Q. What about leadership? You describe your meetings with leaders like Gorbachev, Kohl… Were they greater leaders or have we idealized them?

A. I don’t think you can read the history of Europe in the last fifty years and think that individuals don’t matter. Individuals really matter in history. The history of the Czech Republic would be very different today without Václav Havel. German unification would not have happened so peacefully and quickly without Mikhail Gorbachev, Helmut Kohl and George H. W. Bush. The lament that we no longer have leaders is often heard from former leaders, who tend to believe that things were rather better in their day. Mario Draghi has shown significant leadership. Kaja Kallas of Estonia has been an impressive leader for a very small country, right on the frontline with Russia. Ursula Von der Leyen has done a rather good job. So, I don’t think it’s all bad. What I would single out, a lack of strategic leadership from Europe’s central power, which is after all Germany. Emmanuel Macron has a strategic vision, but he doesn’t have the power to realize it. Germany has the power, but not the strategic vision.

Q. Are you referring to both Scholz and also Merkel?

A. I’m talking about the present, about Scholz. The paradox of Merkel is that, in a way, she is the personification of the best qualities of contemporary Germany: modest, responsible, reasonable, always seeking peaceful compromise, dialogue, always trying to be law-abiding … of so many good qualities. And yet there’s a series of big mistakes, such as the failure in the response to the eurozone crisis. If Merkel had said “whatever it takes” in 2010, rather than Draghi a couple of years later, whatever it took would have been much less; the same in 2014 before the annexation of Crimea. Merkel was responsible for the weakness of the European response, for allowing such a dependent German economy or for allowing Victor Orban to demolish democracy in Hungary, where Germany is in a uniquely powerful position. So, there are quite a lot of sins of omission in the 2010s and someone jokingly suggested that her memoirs should be titled: “My Apologies.”

Thimothy Garton Ash
Thimothy Garton Ash, during the interview.Samuel Sánchez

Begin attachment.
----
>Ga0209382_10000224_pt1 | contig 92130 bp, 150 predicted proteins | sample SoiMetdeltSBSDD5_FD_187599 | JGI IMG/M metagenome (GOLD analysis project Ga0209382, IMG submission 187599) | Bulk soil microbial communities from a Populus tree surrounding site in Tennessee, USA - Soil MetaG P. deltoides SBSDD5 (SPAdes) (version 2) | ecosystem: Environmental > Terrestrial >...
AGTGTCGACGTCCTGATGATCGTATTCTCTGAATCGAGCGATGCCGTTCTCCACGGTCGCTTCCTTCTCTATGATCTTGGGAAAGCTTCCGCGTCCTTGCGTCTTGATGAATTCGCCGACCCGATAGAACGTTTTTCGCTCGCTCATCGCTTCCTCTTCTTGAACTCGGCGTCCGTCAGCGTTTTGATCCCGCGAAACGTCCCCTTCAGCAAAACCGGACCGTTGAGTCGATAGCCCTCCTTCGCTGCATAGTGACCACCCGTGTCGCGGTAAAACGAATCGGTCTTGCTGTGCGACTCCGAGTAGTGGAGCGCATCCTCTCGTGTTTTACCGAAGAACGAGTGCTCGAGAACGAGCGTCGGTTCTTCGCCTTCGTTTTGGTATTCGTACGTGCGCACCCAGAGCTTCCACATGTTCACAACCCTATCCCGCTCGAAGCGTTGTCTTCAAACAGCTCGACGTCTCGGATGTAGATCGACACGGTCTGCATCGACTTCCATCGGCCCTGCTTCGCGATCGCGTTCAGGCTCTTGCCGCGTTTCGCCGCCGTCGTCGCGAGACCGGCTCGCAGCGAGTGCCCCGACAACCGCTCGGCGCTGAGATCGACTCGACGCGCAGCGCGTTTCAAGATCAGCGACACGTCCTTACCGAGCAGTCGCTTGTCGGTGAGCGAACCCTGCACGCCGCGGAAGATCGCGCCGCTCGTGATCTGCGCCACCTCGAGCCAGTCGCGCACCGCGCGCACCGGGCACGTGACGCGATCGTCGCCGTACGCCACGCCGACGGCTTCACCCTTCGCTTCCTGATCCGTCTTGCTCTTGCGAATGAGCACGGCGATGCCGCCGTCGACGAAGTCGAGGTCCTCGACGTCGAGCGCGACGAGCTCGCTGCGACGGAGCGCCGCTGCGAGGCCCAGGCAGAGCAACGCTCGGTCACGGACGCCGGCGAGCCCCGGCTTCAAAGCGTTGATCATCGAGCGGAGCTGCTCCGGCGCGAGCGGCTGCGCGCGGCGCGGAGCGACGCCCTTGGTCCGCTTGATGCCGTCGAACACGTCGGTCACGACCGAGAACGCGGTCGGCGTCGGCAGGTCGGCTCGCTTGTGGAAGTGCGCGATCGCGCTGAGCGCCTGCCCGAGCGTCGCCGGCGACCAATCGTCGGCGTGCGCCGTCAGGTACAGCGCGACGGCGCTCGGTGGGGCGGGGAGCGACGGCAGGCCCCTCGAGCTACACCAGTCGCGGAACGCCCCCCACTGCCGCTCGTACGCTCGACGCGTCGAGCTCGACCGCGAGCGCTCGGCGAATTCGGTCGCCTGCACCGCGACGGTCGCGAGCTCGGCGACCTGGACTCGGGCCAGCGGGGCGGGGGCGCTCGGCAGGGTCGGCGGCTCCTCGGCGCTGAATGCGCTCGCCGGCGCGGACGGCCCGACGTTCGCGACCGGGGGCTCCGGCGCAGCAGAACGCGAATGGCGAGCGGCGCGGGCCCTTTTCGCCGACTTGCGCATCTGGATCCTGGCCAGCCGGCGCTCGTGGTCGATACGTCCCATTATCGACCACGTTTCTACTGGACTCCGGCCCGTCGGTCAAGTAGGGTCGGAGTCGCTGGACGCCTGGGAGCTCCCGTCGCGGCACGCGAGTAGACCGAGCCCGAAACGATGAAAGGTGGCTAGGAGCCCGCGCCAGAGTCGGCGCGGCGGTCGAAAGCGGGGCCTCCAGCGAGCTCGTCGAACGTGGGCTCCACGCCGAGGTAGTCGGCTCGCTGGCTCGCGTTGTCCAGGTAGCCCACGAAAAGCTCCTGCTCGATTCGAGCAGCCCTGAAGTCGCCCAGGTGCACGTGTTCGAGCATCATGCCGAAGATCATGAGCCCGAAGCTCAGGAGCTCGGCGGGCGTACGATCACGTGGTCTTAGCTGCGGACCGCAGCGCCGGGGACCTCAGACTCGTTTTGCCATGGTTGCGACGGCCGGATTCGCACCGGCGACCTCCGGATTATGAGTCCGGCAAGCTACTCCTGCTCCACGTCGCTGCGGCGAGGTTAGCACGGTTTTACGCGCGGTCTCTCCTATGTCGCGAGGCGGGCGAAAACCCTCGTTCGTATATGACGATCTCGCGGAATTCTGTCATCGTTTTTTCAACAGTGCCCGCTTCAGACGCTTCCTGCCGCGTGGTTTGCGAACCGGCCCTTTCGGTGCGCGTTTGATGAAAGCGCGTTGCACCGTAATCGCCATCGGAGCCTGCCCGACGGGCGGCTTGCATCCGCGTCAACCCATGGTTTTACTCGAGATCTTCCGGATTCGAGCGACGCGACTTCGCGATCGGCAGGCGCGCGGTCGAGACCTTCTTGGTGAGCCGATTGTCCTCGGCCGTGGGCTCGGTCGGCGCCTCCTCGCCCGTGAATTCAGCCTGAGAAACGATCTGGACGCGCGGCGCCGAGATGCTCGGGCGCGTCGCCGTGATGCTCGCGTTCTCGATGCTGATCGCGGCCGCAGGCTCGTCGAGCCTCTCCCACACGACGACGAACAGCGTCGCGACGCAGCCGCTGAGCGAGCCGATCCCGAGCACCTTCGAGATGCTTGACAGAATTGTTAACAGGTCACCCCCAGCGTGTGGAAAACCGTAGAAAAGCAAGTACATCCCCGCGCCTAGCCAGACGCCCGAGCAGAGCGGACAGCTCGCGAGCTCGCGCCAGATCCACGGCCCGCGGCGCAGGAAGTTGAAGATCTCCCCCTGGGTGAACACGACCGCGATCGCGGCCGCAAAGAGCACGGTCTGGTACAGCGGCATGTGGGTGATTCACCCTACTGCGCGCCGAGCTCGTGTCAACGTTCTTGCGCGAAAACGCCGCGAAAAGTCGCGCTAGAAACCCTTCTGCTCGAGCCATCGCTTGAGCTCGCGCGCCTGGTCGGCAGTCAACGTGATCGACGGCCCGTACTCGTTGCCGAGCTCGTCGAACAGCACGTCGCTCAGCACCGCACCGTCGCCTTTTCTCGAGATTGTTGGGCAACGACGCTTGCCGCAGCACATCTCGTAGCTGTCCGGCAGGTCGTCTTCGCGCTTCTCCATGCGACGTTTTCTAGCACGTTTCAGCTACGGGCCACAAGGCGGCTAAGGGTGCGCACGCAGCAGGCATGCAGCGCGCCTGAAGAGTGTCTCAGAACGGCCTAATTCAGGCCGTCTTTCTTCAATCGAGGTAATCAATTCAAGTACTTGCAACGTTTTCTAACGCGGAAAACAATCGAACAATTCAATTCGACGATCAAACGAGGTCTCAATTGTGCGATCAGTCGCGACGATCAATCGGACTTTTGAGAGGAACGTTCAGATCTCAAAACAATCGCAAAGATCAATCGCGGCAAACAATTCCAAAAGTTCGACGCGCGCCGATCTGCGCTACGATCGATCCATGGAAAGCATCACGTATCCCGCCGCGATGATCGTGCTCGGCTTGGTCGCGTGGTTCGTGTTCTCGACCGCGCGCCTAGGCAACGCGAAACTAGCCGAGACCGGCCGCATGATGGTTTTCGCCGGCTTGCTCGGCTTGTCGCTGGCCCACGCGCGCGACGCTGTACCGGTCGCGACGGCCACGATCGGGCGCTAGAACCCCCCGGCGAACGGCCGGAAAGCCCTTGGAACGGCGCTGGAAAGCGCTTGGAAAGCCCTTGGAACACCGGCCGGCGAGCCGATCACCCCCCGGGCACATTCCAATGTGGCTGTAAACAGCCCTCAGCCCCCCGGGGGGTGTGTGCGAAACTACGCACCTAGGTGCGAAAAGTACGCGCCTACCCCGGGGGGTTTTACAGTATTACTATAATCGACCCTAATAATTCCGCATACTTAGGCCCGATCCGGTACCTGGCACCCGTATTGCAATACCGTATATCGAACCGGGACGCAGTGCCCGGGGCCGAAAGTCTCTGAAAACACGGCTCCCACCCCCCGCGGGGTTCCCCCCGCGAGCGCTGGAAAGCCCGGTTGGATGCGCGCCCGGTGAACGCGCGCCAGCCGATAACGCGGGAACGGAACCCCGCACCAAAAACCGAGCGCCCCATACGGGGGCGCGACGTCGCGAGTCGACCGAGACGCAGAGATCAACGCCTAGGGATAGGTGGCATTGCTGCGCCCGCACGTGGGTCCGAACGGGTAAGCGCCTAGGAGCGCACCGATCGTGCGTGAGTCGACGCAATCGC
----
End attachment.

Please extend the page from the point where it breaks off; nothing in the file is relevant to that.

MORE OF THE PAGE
Q. Will we see Ukraine inside the European Union?

A. I do, it’s been a transformative moment for Ukraine’s place in history, it’s one of those once-in-a-century moments, where not only a country changes but the whole world’s perceptions of it. It will come into the EU in a very different way from other countries, step by step, incrementally, by sectors, it will not be a thing of that happens from one day to the next. It will be a new type of accession.

Q. Will there be a reversal of the Brexit? Will the UK return to Europe?

A. We’ve past peak Brexit, even the Rishi Sunak government is taking small steps to get closer to the EU. Actually, Cameron’s return is a sign of that, unthinkable a year or two ago. But it’s irrelevant. Unless something extraordinary happens, the next prime minister will be called Keir Starmer and he will then take more steps to get back closer to the EU. If the EU is doing well, the question will come back onto the agenda of British politics at the end of this decade or the beginning of the next. Maybe we will talk about returning to the customs union or the single market. It’s kind of up to you.

Q. Is there anything to be proud of in today’s England?

A. I’m a passionate English European, so I love my country and there’s still a lot to be proud of. It’s a beautiful country with an extraordinary culture and wonderful sense of humor. And British democracy has survived, it’s in a much better state than American democracy. The bad news is that as important as the negative economic consequences of Brexit has been the disastrous blow to Britain’s reputation, attractiveness with soft power and international influence. Now Britain is much less important even for the United States. And in continental Europe it has disappeared from the debate. There has been a disastrous loss of influence, which is very difficult to reverse. And the Conservatives compensate for this with the embarrassing rhetoric of Britain’s greatness. If you are great, you don’t need to say so. But democracy, as a whole, has survived. If you look at the challenges to democracy within the EU, also now in Spain, Britain is somewhere in the middle.

Q. Can Cameron save the Tories?

A. No, absolutely not. I’ll bet you a large bottle of good champagne that the Conservatives will lose the next election. It is a very weird choice that only proves Sunak’s desperation.

Q. Does the situation in Spain worry you?